Distracted in Target

It was an average Sunday…laundry, errands, football. I was standing in the checkout line at my favorite store, Target, when my son texted to remind me to get the Tostitos Scoop chips, he asked for which I of course forgot because I was already plotting out the trip to my next stop trying to circumvent the lazy Sunday drivers. So, out of line and back into the store to find the chips. Along the way, my phone was going off like the winner of a Las Vegas slot machine jackpot. While trying to navigate the aisles and all of the wreckless cart drivers (me included) I pulled out my phone to start scanning through the barrage of emails. Let’s start there, I am not a good scanner.


It was all pretty harmless…an email from Apple suggesting that someone signed onto my account from an unknown device. Immediately, I felt my body temperature rise to a volcanic level. No doubt one of 

my boys allowed a friend to sign onto our account, or so I thought. Instead of pausing to check with said boys, I clicked on the potential phishing email. You know when you are in the process of doing something and you realize you should NOT be doing it a second too late…yep, that was me, in Target. My volcanic state quickly turned to panic: How could this happen? How could I fall for this? Take-backs allowed? Then the irrational set in: If we can erase this, I promise to drive slower, cook more often, not scream at my kids! But alas, I clicked, and I’m one of those people that know better.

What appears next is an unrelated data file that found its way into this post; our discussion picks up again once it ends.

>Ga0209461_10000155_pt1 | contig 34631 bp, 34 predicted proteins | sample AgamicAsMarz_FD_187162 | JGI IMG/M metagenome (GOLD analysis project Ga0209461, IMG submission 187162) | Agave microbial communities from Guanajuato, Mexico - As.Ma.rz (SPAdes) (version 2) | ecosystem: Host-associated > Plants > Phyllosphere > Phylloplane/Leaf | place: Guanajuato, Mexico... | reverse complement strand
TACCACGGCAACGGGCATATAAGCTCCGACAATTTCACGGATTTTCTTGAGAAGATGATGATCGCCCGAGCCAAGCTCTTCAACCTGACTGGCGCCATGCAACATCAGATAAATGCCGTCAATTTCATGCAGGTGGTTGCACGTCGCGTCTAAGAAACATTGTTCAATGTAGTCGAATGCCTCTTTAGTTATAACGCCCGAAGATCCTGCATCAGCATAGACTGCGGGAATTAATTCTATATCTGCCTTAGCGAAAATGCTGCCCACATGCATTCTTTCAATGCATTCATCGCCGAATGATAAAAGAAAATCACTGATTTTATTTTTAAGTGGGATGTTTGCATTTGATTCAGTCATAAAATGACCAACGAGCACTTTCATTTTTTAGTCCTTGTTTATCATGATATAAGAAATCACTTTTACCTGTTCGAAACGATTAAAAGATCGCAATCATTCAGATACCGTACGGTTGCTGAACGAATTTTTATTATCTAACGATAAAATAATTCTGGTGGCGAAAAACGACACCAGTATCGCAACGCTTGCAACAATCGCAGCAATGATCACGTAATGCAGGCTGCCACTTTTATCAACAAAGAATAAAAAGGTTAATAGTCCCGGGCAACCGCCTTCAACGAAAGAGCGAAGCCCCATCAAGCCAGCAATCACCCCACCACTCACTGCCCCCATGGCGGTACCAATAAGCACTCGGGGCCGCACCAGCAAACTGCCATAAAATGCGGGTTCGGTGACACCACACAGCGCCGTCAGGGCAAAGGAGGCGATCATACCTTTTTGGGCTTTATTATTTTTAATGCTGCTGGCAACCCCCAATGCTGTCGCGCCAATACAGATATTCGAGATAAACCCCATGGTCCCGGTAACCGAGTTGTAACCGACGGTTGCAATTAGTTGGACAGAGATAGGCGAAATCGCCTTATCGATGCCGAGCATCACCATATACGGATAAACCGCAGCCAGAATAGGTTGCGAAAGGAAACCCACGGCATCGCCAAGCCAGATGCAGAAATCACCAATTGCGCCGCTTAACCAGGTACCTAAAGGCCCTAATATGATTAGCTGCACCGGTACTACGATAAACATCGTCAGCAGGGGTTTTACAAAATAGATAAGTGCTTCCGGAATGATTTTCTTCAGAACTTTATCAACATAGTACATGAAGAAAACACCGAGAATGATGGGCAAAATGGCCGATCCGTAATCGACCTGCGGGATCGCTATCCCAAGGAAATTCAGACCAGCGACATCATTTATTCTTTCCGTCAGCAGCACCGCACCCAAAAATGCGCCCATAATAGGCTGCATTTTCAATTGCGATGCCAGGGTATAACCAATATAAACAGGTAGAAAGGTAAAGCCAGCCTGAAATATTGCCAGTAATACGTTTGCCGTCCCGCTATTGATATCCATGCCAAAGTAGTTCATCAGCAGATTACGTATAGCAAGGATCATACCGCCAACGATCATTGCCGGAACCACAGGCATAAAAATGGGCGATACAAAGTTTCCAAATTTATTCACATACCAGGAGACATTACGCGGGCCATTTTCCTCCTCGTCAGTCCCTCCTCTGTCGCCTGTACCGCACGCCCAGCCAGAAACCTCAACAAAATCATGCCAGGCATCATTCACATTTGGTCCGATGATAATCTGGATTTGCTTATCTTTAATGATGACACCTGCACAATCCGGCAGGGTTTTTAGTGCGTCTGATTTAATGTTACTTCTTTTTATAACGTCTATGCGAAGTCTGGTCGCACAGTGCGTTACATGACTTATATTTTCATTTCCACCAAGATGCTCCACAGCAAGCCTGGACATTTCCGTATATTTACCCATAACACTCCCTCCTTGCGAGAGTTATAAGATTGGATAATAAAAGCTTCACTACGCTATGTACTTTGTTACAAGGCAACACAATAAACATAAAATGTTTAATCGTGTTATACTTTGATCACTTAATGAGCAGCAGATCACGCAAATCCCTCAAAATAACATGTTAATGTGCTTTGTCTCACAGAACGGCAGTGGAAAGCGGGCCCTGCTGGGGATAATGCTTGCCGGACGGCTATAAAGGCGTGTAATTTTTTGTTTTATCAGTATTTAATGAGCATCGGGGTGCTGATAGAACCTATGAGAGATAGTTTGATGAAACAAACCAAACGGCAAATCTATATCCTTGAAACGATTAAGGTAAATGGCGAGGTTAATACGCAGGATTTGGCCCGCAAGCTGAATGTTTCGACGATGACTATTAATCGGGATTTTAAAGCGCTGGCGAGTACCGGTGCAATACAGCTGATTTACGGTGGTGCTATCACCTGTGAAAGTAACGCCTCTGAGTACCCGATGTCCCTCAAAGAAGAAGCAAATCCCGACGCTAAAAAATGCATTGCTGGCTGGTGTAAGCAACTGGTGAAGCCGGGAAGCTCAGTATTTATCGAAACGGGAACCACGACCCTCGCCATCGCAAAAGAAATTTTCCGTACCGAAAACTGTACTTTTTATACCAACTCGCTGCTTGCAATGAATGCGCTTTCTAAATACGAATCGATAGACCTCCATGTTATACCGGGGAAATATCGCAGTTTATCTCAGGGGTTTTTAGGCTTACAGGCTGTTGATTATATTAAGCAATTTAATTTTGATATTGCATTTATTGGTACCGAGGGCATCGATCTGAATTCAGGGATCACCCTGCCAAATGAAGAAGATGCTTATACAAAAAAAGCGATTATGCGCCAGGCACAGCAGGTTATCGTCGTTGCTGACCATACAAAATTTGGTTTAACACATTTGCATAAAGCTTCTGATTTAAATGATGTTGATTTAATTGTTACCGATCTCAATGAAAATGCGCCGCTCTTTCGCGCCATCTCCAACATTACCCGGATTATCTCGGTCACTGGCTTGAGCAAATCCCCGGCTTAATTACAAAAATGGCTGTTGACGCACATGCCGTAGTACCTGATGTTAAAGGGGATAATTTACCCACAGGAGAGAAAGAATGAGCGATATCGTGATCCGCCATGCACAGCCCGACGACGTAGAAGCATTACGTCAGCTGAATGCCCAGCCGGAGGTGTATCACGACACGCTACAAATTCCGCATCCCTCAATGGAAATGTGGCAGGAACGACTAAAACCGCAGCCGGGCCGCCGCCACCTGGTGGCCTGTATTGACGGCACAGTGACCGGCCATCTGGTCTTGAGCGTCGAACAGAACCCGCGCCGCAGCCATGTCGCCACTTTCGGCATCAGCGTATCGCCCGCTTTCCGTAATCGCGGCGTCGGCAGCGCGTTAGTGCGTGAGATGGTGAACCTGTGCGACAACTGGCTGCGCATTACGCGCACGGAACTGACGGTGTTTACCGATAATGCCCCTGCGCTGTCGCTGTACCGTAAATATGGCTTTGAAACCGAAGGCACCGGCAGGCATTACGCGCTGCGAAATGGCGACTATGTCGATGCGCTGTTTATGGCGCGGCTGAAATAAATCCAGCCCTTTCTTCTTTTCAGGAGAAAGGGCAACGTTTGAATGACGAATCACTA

I was distracted, end of story. Think about an average day. You are probably using different devices in different contexts of your life. You may use one PC at work and another at home, you might have a personal phone and a work phone, you might have a tablet or a reader that you wind down with at night. What if you are on the train, or in your car and your kids are screaming in the back seat, or you are in a crowded Target looking for chips…is your resiliency lower? Probably.

Accepting that there are limits to your superpowers and your ability to juggle multiple things at one time is hard. [Flashback to the time I was taking my son to preschool and I loaded the car with everything but him. I did realize before I got out of the driveway though.] So, in spite of my setback, I paused to reflect on what I needed to do next time to avoid being a thoughtless clicker. Three things came to mind:

  • Slow down: When life is at its most hectic, that’s probably not the best time to be hurrying through electronic messages of any kind. Just like texting and driving…you think you are only looking down for a second and then BAM...you hit the car in front of you. In my case, I was in a hurry to get through a few messages and we know how that turned out.
  • Not a good time to become emotional: The panic dialogue in my head was not helpful, I needed to operate calmly during this clicking crisis. The rate at which people are falling for mobile phishing attacks is at an all-time high. Beating yourself up over it won’t help.
  • Adapt and recover: You need to be as vigilant on your mobile device as you are on your PC. The more you know, the better you will be equipped to handle future attacks, because there will always be more. Check out 20 Ways to Block Mobile Attacks for great guidance in managing your mobile device.

Life will continue to throw you curveballs, make you busier, and keep you distracted. Being more prepared with security awareness training will allow for less panic and more useful actions.


Subscribe To Our Blog

Traditional Security Webinar Kevin Mitnick

Get the latest about social engineering

Subscribe to CyberheistNews